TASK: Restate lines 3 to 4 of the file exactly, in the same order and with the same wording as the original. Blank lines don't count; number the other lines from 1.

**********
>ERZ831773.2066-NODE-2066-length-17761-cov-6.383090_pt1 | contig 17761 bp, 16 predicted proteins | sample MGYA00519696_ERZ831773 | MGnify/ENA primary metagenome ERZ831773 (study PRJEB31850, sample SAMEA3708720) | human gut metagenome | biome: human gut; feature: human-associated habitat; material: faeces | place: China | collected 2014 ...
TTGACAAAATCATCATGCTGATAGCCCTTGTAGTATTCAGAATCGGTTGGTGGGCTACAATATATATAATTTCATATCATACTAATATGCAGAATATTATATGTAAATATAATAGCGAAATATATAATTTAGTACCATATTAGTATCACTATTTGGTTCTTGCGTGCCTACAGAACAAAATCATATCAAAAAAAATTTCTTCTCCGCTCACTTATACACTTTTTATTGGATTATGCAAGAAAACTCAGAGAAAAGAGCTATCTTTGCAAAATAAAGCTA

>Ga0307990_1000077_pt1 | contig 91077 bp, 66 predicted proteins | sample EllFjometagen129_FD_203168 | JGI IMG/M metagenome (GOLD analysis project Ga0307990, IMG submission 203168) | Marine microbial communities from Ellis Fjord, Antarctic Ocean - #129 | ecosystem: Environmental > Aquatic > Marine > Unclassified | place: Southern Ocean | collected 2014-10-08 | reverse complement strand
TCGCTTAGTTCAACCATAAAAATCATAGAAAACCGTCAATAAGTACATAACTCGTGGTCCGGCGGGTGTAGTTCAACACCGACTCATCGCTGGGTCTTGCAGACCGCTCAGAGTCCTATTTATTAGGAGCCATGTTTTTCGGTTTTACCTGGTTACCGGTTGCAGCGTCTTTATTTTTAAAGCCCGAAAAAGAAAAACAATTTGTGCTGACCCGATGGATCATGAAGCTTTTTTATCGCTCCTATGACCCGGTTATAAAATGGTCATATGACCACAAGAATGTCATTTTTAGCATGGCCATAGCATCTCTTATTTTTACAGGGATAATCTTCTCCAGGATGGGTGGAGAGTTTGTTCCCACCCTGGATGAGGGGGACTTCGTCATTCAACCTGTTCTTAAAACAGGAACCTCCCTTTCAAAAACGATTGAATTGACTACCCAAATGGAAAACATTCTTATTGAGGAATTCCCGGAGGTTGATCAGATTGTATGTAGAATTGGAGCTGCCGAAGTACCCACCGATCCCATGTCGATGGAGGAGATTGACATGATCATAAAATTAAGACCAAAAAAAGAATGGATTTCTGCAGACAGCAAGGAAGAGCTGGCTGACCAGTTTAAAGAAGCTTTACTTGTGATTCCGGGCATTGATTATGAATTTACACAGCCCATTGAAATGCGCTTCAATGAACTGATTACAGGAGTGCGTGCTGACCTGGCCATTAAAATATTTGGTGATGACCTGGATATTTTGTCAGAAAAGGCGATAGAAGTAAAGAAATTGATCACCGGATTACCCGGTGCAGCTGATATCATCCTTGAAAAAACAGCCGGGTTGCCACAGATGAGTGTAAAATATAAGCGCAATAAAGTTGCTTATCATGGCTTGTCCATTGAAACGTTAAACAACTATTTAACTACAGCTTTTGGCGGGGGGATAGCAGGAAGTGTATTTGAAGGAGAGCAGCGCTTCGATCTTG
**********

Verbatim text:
>Ga0307990_1000077_pt1 | contig 91077 bp, 66 predicted proteins | sample EllFjometagen129_FD_203168 | JGI IMG/M metagenome (GOLD analysis project Ga0307990, IMG submission 203168) | Marine microbial communities from Ellis Fjord, Antarctic Ocean - #129 | ecosystem: Environmental > Aquatic > Marine > Unclassified | place: Southern Ocean | collected 2014-10-08 | reverse complement strand
TCGCTTAGTTCAACCATAAAAATCATAGAAAACCGTCAATAAGTACATAACTCGTGGTCCGGCGGGTGTAGTTCAACACCGACTCATCGCTGGGTCTTGCAGACCGCTCAGAGTCCTATTTATTAGGAGCCATGTTTTTCGGTTTTACCTGGTTACCGGTTGCAGCGTCTTTATTTTTAAAGCCCGAAAAAGAAAAACAATTTGTGCTGACCCGATGGATCATGAAGCTTTTTTATCGCTCCTATGACCCGGTTATAAAATGGTCATATGACCACAAGAATGTCATTTTTAGCATGGCCATAGCATCTCTTATTTTTACAGGGATAATCTTCTCCAGGATGGGTGGAGAGTTTGTTCCCACCCTGGATGAGGGGGACTTCGTCATTCAACCTGTTCTTAAAACAGGAACCTCCCTTTCAAAAACGATTGAATTGACTACCCAAATGGAAAACATTCTTATTGAGGAATTCCCGGAGGTTGATCAGATTGTATGTAGAATTGGAGCTGCCGAAGTACCCACCGATCCCATGTCGATGGAGGAGATTGACATGATCATAAAATTAAGACCAAAAAAAGAATGGATTTCTGCAGACAGCAAGGAAGAGCTGGCTGACCAGTTTAAAGAAGCTTTACTTGTGATTCCGGGCATTGATTATGAATTTACACAGCCCATTGAAATGCGCTTCAATGAACTGATTACAGGAGTGCGTGCTGACCTGGCCATTAAAATATTTGGTGATGACCTGGATATTTTGTCAGAAAAGGCGATAGAAGTAAAGAAATTGATCACCGGATTACCCGGTGCAGCTGATATCATCCTTGAAAAAACAGCCGGGTTGCCACAGATGAGTGTAAAATATAAGCGCAATAAAGTTGCTTATCATGGCTTGTCCATTGAAACGTTAAACAACTATTTAACTACAGCTTTTGGCGGGGGGATAGCAGGAAGTGTATTTGAAGGAGAGCAGCGCTTCGATCTTG